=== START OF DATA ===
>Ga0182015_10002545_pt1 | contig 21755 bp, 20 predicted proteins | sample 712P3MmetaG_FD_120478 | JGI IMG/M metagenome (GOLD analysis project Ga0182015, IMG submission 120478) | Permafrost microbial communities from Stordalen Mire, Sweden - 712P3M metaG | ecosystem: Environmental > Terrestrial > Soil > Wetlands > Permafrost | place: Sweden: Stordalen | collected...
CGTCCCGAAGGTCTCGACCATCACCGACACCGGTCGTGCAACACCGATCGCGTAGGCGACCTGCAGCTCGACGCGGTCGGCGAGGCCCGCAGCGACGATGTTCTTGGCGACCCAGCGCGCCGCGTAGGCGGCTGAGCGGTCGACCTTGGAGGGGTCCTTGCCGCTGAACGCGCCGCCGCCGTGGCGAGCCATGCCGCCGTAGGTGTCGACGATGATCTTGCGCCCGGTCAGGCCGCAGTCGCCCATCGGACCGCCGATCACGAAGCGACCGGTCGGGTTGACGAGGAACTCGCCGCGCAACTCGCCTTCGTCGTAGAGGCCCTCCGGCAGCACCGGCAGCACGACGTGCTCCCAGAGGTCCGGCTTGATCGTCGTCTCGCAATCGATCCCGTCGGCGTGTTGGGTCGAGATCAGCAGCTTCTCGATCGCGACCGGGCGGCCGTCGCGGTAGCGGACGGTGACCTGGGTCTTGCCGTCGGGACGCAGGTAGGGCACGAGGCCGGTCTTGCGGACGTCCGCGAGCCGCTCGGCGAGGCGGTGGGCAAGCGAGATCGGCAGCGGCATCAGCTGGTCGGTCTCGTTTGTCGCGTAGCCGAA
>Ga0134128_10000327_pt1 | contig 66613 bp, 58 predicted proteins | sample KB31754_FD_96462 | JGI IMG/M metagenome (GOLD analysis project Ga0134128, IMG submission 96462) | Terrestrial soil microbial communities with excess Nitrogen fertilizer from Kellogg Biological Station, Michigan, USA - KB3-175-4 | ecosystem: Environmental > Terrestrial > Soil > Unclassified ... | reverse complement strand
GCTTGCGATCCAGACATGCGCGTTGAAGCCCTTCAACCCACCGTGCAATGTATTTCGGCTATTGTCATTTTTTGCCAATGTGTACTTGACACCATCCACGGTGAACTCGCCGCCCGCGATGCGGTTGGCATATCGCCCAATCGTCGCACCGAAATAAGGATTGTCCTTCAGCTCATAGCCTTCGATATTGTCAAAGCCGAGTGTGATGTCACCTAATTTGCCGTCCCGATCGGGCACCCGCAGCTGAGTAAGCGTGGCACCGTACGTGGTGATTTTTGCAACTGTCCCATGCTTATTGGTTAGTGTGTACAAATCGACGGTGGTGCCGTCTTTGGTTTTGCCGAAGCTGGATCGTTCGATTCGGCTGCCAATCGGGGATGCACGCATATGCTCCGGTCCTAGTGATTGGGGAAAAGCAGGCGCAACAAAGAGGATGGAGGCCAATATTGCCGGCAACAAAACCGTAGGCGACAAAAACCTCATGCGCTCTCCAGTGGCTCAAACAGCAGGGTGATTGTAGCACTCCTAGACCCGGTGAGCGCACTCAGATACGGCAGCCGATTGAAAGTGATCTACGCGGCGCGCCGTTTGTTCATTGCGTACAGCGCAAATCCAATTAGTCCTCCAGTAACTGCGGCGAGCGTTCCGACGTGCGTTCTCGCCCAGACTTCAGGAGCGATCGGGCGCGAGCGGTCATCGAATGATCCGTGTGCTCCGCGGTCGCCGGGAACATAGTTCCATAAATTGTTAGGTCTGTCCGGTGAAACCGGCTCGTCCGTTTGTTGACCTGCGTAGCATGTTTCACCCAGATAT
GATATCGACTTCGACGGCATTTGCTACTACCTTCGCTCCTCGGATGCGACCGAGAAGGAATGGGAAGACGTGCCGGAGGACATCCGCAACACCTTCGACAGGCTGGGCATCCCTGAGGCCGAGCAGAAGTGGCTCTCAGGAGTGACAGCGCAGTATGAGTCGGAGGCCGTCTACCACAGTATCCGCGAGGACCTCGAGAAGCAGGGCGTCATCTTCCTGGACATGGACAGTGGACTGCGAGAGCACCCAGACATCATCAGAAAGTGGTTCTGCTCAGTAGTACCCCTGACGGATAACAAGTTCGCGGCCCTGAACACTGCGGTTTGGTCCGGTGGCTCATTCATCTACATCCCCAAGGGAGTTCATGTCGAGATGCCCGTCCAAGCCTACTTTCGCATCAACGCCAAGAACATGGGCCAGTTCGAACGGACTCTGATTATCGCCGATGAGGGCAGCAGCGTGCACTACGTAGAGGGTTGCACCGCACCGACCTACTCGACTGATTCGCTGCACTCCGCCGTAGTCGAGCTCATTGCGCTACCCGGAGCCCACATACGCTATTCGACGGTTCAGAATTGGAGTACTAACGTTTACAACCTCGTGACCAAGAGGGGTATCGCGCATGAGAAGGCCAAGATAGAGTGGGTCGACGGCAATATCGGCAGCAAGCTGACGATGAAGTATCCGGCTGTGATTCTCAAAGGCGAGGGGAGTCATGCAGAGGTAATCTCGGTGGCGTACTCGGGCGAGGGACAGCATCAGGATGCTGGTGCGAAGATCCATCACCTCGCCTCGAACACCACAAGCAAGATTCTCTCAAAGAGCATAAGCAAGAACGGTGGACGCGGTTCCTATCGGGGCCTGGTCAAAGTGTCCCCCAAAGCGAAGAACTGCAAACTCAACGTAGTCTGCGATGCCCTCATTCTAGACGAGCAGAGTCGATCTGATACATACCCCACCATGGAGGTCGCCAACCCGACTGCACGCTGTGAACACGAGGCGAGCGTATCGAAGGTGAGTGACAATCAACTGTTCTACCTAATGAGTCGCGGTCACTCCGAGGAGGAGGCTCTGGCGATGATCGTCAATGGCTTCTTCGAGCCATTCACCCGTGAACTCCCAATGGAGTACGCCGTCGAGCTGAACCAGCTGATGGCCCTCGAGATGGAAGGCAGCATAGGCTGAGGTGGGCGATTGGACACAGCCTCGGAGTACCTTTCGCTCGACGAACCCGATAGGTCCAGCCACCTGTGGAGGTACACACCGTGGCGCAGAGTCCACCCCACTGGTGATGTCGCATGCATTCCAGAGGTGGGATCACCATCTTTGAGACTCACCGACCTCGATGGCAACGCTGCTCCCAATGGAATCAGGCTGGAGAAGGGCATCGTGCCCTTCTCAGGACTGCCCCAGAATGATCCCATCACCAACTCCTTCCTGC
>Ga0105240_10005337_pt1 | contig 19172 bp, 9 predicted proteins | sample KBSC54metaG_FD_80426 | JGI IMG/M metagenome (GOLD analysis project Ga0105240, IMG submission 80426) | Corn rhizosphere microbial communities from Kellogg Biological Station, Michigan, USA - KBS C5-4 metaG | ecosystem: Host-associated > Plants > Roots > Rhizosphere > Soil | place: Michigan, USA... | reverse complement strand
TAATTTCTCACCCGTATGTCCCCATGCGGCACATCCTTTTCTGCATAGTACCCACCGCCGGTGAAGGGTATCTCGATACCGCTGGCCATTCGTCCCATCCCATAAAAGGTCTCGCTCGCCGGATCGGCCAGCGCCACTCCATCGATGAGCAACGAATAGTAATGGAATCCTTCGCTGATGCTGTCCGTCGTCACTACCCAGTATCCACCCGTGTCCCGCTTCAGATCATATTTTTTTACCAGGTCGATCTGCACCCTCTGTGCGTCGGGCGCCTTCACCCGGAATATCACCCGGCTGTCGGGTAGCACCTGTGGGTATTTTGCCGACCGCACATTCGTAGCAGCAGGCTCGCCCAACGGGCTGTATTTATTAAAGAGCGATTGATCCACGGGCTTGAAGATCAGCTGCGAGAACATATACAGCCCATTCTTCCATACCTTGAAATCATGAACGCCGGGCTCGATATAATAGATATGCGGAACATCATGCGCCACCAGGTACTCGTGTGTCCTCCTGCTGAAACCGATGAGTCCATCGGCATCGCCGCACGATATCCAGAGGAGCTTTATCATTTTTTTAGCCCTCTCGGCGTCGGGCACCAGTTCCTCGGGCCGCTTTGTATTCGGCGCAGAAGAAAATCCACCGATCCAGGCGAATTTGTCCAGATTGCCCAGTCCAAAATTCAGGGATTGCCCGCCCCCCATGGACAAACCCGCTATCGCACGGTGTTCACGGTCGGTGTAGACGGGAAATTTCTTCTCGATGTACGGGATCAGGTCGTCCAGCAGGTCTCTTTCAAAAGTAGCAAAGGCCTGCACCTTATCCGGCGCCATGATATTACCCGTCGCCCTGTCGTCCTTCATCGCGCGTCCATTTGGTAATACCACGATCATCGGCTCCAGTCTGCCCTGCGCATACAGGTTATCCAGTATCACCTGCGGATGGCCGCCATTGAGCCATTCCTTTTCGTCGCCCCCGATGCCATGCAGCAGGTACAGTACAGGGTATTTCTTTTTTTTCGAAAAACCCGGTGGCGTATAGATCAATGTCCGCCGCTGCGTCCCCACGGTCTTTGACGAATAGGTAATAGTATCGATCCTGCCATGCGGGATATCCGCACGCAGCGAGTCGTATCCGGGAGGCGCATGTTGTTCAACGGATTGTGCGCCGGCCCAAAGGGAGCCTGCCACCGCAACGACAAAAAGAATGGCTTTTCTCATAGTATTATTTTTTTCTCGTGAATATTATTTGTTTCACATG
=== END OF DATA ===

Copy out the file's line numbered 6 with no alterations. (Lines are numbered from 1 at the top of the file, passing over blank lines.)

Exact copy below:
>Ga0105240_10005337_pt1 | contig 19172 bp, 9 predicted proteins | sample KBSC54metaG_FD_80426 | JGI IMG/M metagenome (GOLD analysis project Ga0105240, IMG submission 80426) | Corn rhizosphere microbial communities from Kellogg Biological Station, Michigan, USA - KBS C5-4 metaG | ecosystem: Host-associated > Plants > Roots > Rhizosphere > Soil | place: Michigan, USA... | reverse complement strand